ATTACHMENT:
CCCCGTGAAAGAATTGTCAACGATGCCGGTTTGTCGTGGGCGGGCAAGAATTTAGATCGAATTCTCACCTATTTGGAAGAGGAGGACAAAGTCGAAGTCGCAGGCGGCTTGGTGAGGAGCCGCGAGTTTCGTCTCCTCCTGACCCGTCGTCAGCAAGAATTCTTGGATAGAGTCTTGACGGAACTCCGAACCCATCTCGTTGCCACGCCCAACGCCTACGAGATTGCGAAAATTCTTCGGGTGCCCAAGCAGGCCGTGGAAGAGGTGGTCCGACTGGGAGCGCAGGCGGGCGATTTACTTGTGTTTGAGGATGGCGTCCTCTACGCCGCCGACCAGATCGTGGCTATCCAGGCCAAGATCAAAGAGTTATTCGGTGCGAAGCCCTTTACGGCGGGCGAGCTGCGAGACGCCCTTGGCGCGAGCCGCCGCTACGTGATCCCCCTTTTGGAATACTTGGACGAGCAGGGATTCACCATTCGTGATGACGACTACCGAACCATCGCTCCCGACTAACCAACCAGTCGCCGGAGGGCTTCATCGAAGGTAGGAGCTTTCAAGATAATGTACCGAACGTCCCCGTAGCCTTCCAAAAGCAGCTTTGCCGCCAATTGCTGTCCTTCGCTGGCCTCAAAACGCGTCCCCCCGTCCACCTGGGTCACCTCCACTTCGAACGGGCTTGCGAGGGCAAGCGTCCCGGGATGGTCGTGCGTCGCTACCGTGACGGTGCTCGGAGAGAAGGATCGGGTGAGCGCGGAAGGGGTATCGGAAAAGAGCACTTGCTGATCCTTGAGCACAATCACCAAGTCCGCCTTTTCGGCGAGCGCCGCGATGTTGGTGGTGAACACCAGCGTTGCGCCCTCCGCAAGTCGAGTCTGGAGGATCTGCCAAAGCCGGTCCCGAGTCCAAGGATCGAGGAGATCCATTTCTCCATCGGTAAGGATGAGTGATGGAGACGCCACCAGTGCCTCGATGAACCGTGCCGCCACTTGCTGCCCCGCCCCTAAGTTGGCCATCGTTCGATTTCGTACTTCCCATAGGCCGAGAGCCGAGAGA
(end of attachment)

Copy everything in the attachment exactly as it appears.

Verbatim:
CCCCGTGAAAGAATTGTCAACGATGCCGGTTTGTCGTGGGCGGGCAAGAATTTAGATCGAATTCTCACCTATTTGGAAGAGGAGGACAAAGTCGAAGTCGCAGGCGGCTTGGTGAGGAGCCGCGAGTTTCGTCTCCTCCTGACCCGTCGTCAGCAAGAATTCTTGGATAGAGTCTTGACGGAACTCCGAACCCATCTCGTTGCCACGCCCAACGCCTACGAGATTGCGAAAATTCTTCGGGTGCCCAAGCAGGCCGTGGAAGAGGTGGTCCGACTGGGAGCGCAGGCGGGCGATTTACTTGTGTTTGAGGATGGCGTCCTCTACGCCGCCGACCAGATCGTGGCTATCCAGGCCAAGATCAAAGAGTTATTCGGTGCGAAGCCCTTTACGGCGGGCGAGCTGCGAGACGCCCTTGGCGCGAGCCGCCGCTACGTGATCCCCCTTTTGGAATACTTGGACGAGCAGGGATTCACCATTCGTGATGACGACTACCGAACCATCGCTCCCGACTAACCAACCAGTCGCCGGAGGGCTTCATCGAAGGTAGGAGCTTTCAAGATAATGTACCGAACGTCCCCGTAGCCTTCCAAAAGCAGCTTTGCCGCCAATTGCTGTCCTTCGCTGGCCTCAAAACGCGTCCCCCCGTCCACCTGGGTCACCTCCACTTCGAACGGGCTTGCGAGGGCAAGCGTCCCGGGATGGTCGTGCGTCGCTACCGTGACGGTGCTCGGAGAGAAGGATCGGGTGAGCGCGGAAGGGGTATCGGAAAAGAGCACTTGCTGATCCTTGAGCACAATCACCAAGTCCGCCTTTTCGGCGAGCGCCGCGATGTTGGTGGTGAACACCAGCGTTGCGCCCTCCGCAAGTCGAGTCTGGAGGATCTGCCAAAGCCGGTCCCGAGTCCAAGGATCGAGGAGATCCATTTCTCCATCGGTAAGGATGAGTGATGGAGACGCCACCAGTGCCTCGATGAACCGTGCCGCCACTTGCTGCCCCGCCCCTAAGTTGGCCATCGTTCGATTTCGTACTTCCCATAGGCCGAGAGCCGAGAGA